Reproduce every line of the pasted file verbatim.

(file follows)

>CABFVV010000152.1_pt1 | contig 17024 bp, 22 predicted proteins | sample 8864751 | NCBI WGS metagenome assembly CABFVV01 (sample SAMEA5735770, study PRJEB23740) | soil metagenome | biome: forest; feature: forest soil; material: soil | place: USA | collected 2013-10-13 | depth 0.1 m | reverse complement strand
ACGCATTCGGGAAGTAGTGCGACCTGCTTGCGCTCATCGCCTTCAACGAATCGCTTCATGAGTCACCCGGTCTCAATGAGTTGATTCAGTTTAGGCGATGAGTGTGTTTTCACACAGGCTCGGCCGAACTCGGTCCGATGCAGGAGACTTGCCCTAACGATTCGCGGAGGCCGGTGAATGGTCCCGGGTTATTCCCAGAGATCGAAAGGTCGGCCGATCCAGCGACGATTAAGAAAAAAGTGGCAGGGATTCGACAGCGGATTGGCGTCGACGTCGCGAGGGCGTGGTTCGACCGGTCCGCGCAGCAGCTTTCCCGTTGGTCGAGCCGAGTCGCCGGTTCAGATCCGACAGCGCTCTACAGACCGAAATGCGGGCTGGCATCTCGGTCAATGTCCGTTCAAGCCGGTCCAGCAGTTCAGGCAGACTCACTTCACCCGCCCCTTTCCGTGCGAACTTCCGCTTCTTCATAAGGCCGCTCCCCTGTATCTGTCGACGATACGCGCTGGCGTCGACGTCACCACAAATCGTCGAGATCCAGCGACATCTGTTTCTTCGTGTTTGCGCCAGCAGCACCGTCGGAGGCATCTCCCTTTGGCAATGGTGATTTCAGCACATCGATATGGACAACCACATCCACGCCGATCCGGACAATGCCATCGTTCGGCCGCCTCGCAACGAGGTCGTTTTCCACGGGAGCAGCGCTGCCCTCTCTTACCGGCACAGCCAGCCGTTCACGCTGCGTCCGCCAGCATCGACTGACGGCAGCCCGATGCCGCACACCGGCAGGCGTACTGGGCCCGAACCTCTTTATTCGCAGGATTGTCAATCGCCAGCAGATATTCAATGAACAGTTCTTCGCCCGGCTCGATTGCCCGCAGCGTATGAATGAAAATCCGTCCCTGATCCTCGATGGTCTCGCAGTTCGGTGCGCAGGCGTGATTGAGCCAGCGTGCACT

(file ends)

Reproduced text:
>CABFVV010000152.1_pt1 | contig 17024 bp, 22 predicted proteins | sample 8864751 | NCBI WGS metagenome assembly CABFVV01 (sample SAMEA5735770, study PRJEB23740) | soil metagenome | biome: forest; feature: forest soil; material: soil | place: USA | collected 2013-10-13 | depth 0.1 m | reverse complement strand
ACGCATTCGGGAAGTAGTGCGACCTGCTTGCGCTCATCGCCTTCAACGAATCGCTTCATGAGTCACCCGGTCTCAATGAGTTGATTCAGTTTAGGCGATGAGTGTGTTTTCACACAGGCTCGGCCGAACTCGGTCCGATGCAGGAGACTTGCCCTAACGATTCGCGGAGGCCGGTGAATGGTCCCGGGTTATTCCCAGAGATCGAAAGGTCGGCCGATCCAGCGACGATTAAGAAAAAAGTGGCAGGGATTCGACAGCGGATTGGCGTCGACGTCGCGAGGGCGTGGTTCGACCGGTCCGCGCAGCAGCTTTCCCGTTGGTCGAGCCGAGTCGCCGGTTCAGATCCGACAGCGCTCTACAGACCGAAATGCGGGCTGGCATCTCGGTCAATGTCCGTTCAAGCCGGTCCAGCAGTTCAGGCAGACTCACTTCACCCGCCCCTTTCCGTGCGAACTTCCGCTTCTTCATAAGGCCGCTCCCCTGTATCTGTCGACGATACGCGCTGGCGTCGACGTCACCACAAATCGTCGAGATCCAGCGACATCTGTTTCTTCGTGTTTGCGCCAGCAGCACCGTCGGAGGCATCTCCCTTTGGCAATGGTGATTTCAGCACATCGATATGGACAACCACATCCACGCCGATCCGGACAATGCCATCGTTCGGCCGCCTCGCAACGAGGTCGTTTTCCACGGGAGCAGCGCTGCCCTCTCTTACCGGCACAGCCAGCCGTTCACGCTGCGTCCGCCAGCATCGACTGACGGCAGCCCGATGCCGCACACCGGCAGGCGTACTGGGCCCGAACCTCTTTATTCGCAGGATTGTCAATCGCCAGCAGATATTCAATGAACAGTTCTTCGCCCGGCTCGATTGCCCGCAGCGTATGAATGAAAATCCGTCCCTGATCCTCGATGGTCTCGCAGTTCGGTGCGCAGGCGTGATTGAGCCAGCGTGCACT